Dedicated to the Conservation of Southeastern Fishes
Teamwork Helps Keep Rare Tiny Fish Alive
May 10, 2008
The rare Barrens Topminnow, a tiny fish unique to Middle Tennessee, is getting a shot at survival without going on the Endangered Species list.
Instead, the fish, which tops out at only four inches in length, is part of a pilot restoration project based on cooperation rather than severe legal restrictions.
"We looked at ways to save the fish without having 'big government' come in,'" said Matt Hamilton, senior aquarist at the Tennessee Aquarium in Chattanooga. The minnows were in streams crossing the land of less than a half dozen property owners, Hamilton said, which made it easier to devise a cooperative project with state and federal and private agencies.
Several landowners have been willing to fence cattle out of the creeks or make other accommodations to protect the water. Margaret and Steve Cunningham of Manchester are among about two dozen landowners who have allowed release of the minnows in a creek on their property.
"It's an interesting experiment in science," Margaret Cunningham said.
Since 75 percent of the costs for fencing around part of the creek on their farm was paid by government money, she said, it raises questions about "why help a dying fish?"
"The flip side is that this fish is somewhere in the food chain," she said. "If you can keep a healthy food chain, then the quality of your environment's running pretty good."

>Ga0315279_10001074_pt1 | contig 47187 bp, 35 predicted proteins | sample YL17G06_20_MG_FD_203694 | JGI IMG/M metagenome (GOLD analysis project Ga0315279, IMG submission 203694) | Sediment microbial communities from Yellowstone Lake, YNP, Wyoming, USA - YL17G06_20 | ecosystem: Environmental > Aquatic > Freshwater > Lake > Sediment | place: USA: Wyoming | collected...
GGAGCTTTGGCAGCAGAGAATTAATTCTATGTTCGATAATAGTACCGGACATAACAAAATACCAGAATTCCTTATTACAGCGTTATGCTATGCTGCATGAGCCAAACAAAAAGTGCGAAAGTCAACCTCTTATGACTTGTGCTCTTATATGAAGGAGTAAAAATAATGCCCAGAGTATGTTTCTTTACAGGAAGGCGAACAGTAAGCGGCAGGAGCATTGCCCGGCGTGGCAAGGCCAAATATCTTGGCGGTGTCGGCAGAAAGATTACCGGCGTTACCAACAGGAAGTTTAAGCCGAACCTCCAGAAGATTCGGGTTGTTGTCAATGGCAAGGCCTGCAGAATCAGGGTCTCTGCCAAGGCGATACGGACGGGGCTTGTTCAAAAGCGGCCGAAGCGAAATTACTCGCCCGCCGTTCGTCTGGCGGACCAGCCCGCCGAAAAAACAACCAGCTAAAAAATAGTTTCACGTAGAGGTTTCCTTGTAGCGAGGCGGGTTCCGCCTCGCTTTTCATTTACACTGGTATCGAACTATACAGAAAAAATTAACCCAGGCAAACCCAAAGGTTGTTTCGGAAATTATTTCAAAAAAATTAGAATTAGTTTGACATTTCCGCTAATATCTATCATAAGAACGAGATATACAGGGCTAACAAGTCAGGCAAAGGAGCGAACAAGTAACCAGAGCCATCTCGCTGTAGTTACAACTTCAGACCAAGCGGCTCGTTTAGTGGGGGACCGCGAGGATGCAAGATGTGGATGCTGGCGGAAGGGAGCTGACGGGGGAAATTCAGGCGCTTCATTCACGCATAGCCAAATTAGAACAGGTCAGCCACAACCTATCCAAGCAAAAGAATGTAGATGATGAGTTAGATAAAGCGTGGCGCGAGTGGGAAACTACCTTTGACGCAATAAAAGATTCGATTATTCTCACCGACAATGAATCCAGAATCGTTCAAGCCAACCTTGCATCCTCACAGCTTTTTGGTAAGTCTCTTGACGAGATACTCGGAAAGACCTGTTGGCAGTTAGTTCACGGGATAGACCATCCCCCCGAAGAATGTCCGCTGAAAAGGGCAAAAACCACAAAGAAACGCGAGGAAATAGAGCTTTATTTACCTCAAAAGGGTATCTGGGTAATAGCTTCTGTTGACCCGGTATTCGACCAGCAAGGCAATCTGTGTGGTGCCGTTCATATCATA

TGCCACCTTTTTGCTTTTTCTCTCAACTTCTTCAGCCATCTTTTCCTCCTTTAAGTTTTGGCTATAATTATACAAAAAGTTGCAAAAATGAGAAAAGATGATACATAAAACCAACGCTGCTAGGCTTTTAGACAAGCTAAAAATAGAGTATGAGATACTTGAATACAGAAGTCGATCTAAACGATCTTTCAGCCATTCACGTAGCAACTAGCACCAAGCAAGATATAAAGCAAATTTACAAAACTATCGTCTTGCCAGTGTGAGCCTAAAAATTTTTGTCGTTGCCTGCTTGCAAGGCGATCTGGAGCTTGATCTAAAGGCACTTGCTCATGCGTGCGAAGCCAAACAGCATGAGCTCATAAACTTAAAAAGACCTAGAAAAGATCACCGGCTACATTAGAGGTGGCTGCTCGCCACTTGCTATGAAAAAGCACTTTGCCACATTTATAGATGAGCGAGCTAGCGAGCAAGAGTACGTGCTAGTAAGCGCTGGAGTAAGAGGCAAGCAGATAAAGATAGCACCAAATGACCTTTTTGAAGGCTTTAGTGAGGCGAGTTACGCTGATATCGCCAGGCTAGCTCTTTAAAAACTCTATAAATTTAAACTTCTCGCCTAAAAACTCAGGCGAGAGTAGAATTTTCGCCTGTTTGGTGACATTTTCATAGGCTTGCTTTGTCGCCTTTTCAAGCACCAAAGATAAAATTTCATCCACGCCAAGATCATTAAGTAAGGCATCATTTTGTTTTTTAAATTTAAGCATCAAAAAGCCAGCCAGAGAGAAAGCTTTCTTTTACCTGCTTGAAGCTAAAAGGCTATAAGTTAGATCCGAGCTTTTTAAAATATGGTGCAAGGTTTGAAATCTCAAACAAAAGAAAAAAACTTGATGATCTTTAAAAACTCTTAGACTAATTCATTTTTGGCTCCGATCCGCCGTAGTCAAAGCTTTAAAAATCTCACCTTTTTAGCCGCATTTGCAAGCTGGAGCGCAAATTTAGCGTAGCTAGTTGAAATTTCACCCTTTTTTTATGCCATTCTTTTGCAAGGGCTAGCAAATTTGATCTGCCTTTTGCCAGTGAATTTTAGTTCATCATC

About 500 of the species raised at the Tennessee Aquarium were put into streams on May 1 at locations in Franklin, Coffee and Cannon counties, bringing the total to 19,000 that have been released. "We're probably halfway to the goal of having 15 sites with viable populations," Hamilton said.
The project has turned out to be "a good option," in this case but wouldn't work for many endangered species, said Lee Barclay with the U.S. Fish and Wildlife Service, one of the partners in the effort.
Most species have too wide a range, he said.
Hurdles remain for fish
The Barrens Topminnow faces more hurdles.
"It's getting to be a more stable situation, but it's still precarious because we have a new threat that wasn't there ten years ago," Barclay said.
One of the fish's nemeses is the Western Mosquito Fish, which have been introduced largely for pest control, even though native fish do a good job of eating mosquito larvae.
The outsiders, which eat the minnows' young, can quickly take over a creek and crowd out the Topminnows.